This may lead to a leakage of important information, e.g., information on marketing strategies used by the organization, research information, or medical reports.

Detection and Protection Against Computer Crimes

The following measures can be taken to detect and prevent computer crimes, and also seal security loopholes.

Audit trails

This is a careful study of an information system by experts in order to establish (or, find out) all the weaknesses in the system that could lead to security threats or act as weak access points for criminals.

Data encryption

Data being transmitted over a network faces the dangers of being tapped, listened to, or copied to unauthorized destinations.

To protect such data, it is mixed up into a form that only the sender and the receiver can be able to understand by reconstructing the original message from the mix. This is called Data encryption.

The message to be encrypted is called the Plain text document. 

After encryption using a particular order (or, algorithm) called encryption key, it is sent as Cypher text on the network.

After the recipient receives the message, he/she decrypts it using a reverse algorithm to the one used during encryption called decryption key to get the original plain text document.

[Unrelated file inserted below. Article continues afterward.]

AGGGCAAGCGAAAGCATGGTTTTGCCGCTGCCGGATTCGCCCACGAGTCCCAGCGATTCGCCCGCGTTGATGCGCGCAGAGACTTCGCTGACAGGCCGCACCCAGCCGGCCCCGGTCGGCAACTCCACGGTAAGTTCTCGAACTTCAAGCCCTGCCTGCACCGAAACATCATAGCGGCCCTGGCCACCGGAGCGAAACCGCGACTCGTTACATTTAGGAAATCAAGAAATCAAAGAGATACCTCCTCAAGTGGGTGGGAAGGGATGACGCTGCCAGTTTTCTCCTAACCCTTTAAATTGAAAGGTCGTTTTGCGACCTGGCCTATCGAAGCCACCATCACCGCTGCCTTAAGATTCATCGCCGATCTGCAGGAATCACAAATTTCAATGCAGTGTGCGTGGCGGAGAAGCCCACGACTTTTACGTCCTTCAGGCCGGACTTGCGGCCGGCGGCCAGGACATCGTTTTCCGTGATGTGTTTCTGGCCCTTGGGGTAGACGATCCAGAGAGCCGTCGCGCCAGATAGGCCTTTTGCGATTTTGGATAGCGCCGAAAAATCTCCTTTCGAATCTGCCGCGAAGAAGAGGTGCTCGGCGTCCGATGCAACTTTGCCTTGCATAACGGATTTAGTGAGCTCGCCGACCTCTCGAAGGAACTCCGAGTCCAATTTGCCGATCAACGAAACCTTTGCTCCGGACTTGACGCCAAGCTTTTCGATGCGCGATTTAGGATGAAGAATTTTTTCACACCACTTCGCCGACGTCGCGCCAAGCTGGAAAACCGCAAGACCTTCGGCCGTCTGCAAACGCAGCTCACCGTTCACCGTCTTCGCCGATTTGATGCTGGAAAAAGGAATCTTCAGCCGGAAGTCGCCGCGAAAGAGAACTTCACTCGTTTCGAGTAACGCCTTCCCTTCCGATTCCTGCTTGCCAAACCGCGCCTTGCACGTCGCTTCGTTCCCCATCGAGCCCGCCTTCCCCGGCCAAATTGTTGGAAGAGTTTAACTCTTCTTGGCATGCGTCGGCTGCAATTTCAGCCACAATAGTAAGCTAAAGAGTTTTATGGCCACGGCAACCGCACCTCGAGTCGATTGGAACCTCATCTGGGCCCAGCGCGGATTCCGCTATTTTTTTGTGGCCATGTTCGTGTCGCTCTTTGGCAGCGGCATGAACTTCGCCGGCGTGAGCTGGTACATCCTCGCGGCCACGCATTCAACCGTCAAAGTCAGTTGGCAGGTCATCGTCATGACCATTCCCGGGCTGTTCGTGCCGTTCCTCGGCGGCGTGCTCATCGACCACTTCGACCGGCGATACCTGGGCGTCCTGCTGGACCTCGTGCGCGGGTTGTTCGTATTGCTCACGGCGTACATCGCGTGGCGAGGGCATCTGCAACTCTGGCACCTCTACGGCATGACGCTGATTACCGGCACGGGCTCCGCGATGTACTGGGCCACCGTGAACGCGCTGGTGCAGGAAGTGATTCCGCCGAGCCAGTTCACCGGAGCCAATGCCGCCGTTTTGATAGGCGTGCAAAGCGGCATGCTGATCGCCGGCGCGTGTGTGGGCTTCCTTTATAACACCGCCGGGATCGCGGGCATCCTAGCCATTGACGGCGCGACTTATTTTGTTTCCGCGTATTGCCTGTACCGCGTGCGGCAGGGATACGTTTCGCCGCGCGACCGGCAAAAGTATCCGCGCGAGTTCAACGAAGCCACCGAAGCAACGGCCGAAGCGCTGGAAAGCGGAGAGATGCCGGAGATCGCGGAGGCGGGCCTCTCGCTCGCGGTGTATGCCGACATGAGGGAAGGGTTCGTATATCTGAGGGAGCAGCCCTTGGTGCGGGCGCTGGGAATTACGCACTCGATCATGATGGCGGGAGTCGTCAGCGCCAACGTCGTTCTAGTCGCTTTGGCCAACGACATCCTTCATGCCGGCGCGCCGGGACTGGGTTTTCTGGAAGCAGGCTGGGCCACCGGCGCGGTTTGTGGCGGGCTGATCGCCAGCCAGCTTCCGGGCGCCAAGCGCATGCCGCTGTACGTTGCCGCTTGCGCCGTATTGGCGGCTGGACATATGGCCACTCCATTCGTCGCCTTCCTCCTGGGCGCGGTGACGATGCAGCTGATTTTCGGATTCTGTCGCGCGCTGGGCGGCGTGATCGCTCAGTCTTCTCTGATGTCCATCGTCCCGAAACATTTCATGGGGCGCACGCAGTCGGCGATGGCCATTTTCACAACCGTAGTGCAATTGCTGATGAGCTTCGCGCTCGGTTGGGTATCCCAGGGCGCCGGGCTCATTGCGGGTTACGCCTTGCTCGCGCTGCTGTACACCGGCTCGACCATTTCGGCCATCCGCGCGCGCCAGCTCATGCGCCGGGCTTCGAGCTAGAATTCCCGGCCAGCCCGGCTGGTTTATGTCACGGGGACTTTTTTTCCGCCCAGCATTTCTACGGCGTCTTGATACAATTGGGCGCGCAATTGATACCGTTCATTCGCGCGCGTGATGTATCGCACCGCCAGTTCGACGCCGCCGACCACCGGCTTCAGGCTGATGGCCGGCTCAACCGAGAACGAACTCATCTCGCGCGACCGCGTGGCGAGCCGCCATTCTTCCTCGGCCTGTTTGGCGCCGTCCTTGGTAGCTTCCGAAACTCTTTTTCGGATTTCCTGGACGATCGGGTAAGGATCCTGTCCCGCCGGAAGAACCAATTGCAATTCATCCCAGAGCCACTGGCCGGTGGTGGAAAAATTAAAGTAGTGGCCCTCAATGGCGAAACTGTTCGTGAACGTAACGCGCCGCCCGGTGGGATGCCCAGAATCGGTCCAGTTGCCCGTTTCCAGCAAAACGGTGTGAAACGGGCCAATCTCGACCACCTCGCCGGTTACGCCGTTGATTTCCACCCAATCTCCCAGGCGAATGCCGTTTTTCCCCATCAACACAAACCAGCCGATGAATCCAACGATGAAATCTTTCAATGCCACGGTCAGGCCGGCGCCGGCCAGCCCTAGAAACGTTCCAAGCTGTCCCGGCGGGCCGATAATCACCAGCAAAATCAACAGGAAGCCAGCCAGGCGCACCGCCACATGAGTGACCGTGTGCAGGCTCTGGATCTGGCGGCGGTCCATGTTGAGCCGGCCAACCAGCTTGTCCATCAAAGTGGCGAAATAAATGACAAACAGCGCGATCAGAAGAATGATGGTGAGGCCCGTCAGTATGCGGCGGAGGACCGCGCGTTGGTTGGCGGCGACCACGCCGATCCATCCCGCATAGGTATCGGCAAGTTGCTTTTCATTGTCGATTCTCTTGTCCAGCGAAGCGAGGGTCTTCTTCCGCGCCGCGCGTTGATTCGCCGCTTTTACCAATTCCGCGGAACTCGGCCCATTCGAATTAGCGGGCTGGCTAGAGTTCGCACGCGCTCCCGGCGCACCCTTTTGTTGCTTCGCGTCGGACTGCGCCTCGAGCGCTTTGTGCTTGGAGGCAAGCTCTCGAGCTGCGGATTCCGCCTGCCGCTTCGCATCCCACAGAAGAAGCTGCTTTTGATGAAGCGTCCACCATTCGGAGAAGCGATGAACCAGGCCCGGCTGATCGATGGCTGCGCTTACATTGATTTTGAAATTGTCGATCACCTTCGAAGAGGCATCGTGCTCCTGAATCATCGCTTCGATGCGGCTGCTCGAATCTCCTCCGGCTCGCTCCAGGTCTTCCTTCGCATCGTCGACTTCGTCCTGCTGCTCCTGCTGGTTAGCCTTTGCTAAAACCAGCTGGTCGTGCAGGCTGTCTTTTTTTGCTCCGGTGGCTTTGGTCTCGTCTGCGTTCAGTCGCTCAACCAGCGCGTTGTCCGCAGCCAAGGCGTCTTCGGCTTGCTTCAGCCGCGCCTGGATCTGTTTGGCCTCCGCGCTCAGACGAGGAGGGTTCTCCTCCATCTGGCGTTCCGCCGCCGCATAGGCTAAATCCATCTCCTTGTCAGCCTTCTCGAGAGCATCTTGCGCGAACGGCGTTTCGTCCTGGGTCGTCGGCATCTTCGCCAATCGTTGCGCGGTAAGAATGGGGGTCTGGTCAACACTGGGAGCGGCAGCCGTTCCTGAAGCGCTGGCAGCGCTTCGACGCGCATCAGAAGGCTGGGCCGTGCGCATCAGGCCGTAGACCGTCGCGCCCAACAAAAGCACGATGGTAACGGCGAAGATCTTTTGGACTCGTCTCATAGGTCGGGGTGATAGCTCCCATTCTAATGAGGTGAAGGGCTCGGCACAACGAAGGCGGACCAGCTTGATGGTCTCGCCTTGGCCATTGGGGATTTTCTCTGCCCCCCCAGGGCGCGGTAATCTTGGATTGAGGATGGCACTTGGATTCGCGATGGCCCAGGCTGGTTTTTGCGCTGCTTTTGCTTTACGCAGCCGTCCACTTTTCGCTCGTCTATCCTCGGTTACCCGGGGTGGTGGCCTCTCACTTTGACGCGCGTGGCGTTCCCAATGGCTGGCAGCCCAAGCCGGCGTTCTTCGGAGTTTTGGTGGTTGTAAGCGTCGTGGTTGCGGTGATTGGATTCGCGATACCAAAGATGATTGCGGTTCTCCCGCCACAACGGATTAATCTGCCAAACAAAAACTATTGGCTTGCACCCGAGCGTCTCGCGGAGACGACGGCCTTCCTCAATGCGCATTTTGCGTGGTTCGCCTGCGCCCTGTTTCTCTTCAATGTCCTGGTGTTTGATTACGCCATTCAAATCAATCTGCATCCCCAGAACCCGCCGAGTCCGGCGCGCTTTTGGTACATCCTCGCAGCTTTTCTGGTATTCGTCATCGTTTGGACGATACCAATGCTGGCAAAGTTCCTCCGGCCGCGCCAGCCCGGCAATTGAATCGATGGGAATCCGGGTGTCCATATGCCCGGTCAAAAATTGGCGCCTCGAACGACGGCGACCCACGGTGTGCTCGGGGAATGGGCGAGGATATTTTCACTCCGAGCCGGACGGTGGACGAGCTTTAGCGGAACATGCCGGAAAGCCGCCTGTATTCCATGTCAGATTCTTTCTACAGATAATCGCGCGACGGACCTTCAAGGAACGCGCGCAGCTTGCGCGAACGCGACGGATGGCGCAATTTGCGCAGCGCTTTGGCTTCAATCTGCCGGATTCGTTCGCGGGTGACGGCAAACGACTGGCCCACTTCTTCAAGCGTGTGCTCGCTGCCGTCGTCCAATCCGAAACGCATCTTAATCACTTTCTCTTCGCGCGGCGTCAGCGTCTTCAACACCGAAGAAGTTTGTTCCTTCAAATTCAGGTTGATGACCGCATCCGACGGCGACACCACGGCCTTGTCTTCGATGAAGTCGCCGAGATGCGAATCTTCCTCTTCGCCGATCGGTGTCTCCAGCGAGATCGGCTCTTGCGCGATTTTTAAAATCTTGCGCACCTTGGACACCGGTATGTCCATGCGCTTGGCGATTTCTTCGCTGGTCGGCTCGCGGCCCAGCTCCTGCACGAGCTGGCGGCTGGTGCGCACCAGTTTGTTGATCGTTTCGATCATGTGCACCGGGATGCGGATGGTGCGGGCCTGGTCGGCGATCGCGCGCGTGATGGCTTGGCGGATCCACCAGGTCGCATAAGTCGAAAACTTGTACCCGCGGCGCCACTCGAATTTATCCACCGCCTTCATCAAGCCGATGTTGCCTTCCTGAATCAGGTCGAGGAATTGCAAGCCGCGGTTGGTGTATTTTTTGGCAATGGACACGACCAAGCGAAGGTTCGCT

This means that, without the decryption key, it is not possible to reconstruct the original message.

Log files

These are special system files that keep a record (log) of events on the use of the computers and resources of the information system.

Each user is usually assigned a username & password or account.

The information system administrator can therefore easily track who accessed the system, when and what they did on the system.

This information can help monitor and track people who are likely to violate system security policies.


A Firewall is a device or software system that filters the data and information exchanged between different networks by enforcing the access control policy of the host network.

A firewall monitors and controls access to or from protected networks.

People (remote users) who do not have permission cannot access the network, and those within cannot access sites outside the network restricted by firewalls.

Laws Governing Protection of Information

Laws have been developed that govern the handling of data and information in order to ensure that there is 'right of privacy' for all people.

The following rules must be observed in order to keep within the law when working with data and information.

1. Data and information should be kept secure against loss or exposure.

Data and information should not be kept longer than necessary.

Data and information should be accurate and up-to-date.

Data and information should be collected, used and kept for specified lawful purposes (i.e., it should not be used for unlawful gain).

5. The owner of the data has a right to know what data is held by the person or organization having it.

6. Data should not be transferred to other countries without the owner's permission.

7. Do not collect irrelevant and overly too much information for a purpose.